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Cranberries are creeping woody plants with slender stems up to 1 m (3 ft) long and alternate, elliptic to oblong evergreen leaves up to 2 cm (0.75 in) long, with obtuse points at the leaf tips (or they may be rounded or even slightly notched at the tips) and white beneath. The pink campanulate (bell-shaped), 4-parted flowers are borne in lateral clusters of several flowers each. The fruits are berries that ripen to bright red, and are around 2 cm in diameter, considerably larger than in V. oxycoccos, which has fruit less than 1 cm (3/8 in) across. When cultivated commercially, the plants are often grown in sandy marshes, which are floody at harvest time, allowing the ripe fruits to float to the top, where they can be scooped up by mechanical harvesters.
Cranberry species, which have a more limited distribution than various other North American Vaccinium species, are an important seasonal food source for several species of birds. They were an important food for native peoples of North America for many centuries, but were generally wild-harvested, sometimes in managed stands, rather than cultivated. The development of cultivated varieties cranberries occurred only during the past 100 years, making it one of the most recently domesticated fruit crops.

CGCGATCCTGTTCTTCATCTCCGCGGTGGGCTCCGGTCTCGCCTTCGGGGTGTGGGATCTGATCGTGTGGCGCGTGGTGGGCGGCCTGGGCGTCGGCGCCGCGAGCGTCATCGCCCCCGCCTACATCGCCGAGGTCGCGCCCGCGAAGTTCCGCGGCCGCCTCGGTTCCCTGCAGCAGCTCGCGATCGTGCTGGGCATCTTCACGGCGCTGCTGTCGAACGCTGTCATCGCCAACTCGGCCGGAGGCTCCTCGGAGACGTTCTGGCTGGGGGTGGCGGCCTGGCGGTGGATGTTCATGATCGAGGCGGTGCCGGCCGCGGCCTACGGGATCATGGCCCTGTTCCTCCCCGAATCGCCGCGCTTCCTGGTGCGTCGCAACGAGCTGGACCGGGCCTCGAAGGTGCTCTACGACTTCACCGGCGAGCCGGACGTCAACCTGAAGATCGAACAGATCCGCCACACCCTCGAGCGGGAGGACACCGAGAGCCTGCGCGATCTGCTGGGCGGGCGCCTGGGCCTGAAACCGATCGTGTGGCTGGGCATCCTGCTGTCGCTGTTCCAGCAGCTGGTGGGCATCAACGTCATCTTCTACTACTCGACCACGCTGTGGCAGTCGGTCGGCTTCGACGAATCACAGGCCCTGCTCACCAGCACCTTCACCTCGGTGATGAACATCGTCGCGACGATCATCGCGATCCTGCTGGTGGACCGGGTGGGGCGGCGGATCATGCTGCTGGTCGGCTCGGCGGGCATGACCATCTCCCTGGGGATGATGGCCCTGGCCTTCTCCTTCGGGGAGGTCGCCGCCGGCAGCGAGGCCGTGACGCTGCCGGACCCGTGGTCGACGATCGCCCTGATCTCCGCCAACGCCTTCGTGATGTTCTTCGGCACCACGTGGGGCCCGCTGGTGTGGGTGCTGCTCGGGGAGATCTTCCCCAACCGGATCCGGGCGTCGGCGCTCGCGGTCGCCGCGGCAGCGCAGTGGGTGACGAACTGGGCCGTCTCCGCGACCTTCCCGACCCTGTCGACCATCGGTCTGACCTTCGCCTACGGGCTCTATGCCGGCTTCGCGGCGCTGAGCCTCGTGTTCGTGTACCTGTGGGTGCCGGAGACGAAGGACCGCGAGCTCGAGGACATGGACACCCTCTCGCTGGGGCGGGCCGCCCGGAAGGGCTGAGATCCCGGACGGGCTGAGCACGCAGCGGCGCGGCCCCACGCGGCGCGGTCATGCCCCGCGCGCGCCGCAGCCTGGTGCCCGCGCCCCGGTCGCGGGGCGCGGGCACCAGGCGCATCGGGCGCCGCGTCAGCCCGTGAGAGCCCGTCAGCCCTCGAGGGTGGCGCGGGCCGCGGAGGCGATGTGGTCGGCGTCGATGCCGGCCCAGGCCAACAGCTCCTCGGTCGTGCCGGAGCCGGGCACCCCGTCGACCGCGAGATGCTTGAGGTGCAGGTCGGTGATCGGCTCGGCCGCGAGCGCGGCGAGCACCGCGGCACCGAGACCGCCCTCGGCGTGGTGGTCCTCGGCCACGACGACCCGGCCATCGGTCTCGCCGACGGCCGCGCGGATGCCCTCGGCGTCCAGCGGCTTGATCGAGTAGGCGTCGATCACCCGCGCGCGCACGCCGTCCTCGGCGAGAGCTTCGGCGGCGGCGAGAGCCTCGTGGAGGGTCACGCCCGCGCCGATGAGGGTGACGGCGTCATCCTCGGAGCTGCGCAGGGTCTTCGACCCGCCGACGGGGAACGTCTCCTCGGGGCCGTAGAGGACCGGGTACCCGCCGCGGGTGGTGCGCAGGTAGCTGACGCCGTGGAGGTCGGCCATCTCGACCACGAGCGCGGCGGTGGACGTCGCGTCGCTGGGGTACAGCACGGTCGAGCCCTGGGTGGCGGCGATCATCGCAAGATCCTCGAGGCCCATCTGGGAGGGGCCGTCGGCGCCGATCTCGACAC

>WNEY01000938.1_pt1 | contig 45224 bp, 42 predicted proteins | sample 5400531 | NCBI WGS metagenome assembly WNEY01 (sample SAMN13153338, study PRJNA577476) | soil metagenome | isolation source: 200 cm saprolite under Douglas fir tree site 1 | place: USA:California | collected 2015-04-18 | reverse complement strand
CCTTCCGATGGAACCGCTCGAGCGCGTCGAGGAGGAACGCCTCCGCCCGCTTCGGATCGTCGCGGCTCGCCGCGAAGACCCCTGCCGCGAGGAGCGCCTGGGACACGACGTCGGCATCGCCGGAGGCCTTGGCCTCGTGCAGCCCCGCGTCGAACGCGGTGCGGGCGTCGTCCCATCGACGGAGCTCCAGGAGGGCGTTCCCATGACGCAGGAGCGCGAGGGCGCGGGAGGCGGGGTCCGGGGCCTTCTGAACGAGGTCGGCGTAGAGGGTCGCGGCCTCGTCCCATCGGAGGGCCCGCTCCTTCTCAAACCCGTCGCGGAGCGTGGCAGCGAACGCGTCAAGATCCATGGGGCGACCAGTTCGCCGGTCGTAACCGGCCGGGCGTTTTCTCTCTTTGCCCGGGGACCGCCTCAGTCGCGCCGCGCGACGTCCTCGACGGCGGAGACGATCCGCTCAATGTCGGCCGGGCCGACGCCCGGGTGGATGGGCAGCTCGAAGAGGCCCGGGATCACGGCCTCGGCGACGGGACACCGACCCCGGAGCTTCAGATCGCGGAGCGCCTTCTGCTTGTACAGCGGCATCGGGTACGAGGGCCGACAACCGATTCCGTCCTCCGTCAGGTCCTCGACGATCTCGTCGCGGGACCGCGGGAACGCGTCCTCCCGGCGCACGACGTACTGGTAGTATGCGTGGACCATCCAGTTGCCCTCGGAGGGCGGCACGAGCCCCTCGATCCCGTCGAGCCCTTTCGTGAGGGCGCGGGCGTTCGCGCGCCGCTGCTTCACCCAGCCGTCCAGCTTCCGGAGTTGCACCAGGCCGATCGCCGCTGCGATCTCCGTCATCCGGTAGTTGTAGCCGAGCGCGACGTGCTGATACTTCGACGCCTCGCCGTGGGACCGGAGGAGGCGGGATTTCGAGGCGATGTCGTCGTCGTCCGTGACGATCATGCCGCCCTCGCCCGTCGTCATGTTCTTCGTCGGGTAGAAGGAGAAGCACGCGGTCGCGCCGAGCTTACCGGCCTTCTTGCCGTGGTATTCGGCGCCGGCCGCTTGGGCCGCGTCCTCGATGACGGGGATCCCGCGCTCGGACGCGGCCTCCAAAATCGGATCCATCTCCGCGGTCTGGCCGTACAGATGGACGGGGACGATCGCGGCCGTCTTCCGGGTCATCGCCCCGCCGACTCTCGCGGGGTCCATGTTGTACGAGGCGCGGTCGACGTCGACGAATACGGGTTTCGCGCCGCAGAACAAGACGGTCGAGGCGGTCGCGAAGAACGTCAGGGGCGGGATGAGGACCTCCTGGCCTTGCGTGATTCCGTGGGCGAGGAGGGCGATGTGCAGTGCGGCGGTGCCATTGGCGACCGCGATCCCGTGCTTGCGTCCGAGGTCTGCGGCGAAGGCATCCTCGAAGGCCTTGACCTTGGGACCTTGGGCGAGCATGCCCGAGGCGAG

FAO estimates that the total commercial harvest of cranberries was 394,606 metric tons in 2010, harvested from 22,444 hectares. The U.S. was responsible for 78% of the total, and Canada produced 19%, with considerably smaller harvests in Belarus, Azerbaijan, and Latvia, among others. Within the U.S., Wisconsin and Massachusetts are the leading cranberry producers, responsible for 58% and 28%, respectively, of the U.S. harvest, followed by New Jersey, Oregon, and Washington. These figures likely understate the full economic importance, as many fruits are wild-harvested for local, rather than commercial use.
(Bailey et al. 1976, FAOSTAT 2012, Flora of North America 2012, Hedrick 1919, Martin et al. 1951, NASS 2011, van Wyk 2005.)